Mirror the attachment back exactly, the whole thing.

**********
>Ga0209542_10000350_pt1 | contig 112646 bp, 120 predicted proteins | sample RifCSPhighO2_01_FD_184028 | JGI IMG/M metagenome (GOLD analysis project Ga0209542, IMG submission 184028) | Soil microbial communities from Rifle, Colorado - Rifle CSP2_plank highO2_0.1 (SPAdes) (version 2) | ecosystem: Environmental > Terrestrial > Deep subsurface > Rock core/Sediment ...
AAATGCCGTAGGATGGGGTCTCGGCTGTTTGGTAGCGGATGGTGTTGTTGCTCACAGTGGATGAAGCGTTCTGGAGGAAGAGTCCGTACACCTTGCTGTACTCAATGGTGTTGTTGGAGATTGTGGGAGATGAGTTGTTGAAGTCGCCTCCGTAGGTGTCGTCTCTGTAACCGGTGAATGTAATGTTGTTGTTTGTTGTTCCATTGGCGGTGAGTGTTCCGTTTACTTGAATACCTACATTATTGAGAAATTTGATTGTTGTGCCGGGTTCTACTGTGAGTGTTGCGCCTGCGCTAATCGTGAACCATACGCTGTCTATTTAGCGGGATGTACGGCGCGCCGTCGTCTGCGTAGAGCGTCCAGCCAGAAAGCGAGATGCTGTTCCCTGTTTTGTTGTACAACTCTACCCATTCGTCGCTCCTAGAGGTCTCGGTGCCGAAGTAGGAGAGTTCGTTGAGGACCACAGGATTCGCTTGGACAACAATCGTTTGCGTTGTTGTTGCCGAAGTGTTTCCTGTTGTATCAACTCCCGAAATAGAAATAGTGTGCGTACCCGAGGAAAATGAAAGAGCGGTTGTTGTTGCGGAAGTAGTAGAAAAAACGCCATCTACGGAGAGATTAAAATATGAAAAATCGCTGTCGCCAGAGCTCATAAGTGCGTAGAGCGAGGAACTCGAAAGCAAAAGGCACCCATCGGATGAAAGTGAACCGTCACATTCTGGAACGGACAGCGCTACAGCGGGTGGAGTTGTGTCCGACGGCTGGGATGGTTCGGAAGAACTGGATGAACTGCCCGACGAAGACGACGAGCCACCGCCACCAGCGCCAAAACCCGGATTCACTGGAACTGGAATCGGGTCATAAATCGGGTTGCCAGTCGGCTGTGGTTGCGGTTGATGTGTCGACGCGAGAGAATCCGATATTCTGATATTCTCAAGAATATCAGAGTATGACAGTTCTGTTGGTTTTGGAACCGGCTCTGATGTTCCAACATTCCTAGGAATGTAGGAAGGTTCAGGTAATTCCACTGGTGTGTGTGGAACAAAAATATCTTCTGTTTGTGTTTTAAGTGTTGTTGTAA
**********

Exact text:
>Ga0209542_10000350_pt1 | contig 112646 bp, 120 predicted proteins | sample RifCSPhighO2_01_FD_184028 | JGI IMG/M metagenome (GOLD analysis project Ga0209542, IMG submission 184028) | Soil microbial communities from Rifle, Colorado - Rifle CSP2_plank highO2_0.1 (SPAdes) (version 2) | ecosystem: Environmental > Terrestrial > Deep subsurface > Rock core/Sediment ...
AAATGCCGTAGGATGGGGTCTCGGCTGTTTGGTAGCGGATGGTGTTGTTGCTCACAGTGGATGAAGCGTTCTGGAGGAAGAGTCCGTACACCTTGCTGTACTCAATGGTGTTGTTGGAGATTGTGGGAGATGAGTTGTTGAAGTCGCCTCCGTAGGTGTCGTCTCTGTAACCGGTGAATGTAATGTTGTTGTTTGTTGTTCCATTGGCGGTGAGTGTTCCGTTTACTTGAATACCTACATTATTGAGAAATTTGATTGTTGTGCCGGGTTCTACTGTGAGTGTTGCGCCTGCGCTAATCGTGAACCATACGCTGTCTATTTAGCGGGATGTACGGCGCGCCGTCGTCTGCGTAGAGCGTCCAGCCAGAAAGCGAGATGCTGTTCCCTGTTTTGTTGTACAACTCTACCCATTCGTCGCTCCTAGAGGTCTCGGTGCCGAAGTAGGAGAGTTCGTTGAGGACCACAGGATTCGCTTGGACAACAATCGTTTGCGTTGTTGTTGCCGAAGTGTTTCCTGTTGTATCAACTCCCGAAATAGAAATAGTGTGCGTACCCGAGGAAAATGAAAGAGCGGTTGTTGTTGCGGAAGTAGTAGAAAAAACGCCATCTACGGAGAGATTAAAATATGAAAAATCGCTGTCGCCAGAGCTCATAAGTGCGTAGAGCGAGGAACTCGAAAGCAAAAGGCACCCATCGGATGAAAGTGAACCGTCACATTCTGGAACGGACAGCGCTACAGCGGGTGGAGTTGTGTCCGACGGCTGGGATGGTTCGGAAGAACTGGATGAACTGCCCGACGAAGACGACGAGCCACCGCCACCAGCGCCAAAACCCGGATTCACTGGAACTGGAATCGGGTCATAAATCGGGTTGCCAGTCGGCTGTGGTTGCGGTTGATGTGTCGACGCGAGAGAATCCGATATTCTGATATTCTCAAGAATATCAGAGTATGACAGTTCTGTTGGTTTTGGAACCGGCTCTGATGTTCCAACATTCCTAGGAATGTAGGAAGGTTCAGGTAATTCCACTGGTGTGTGTGGAACAAAAATATCTTCTGTTTGTGTTTTAAGTGTTGTTGTAA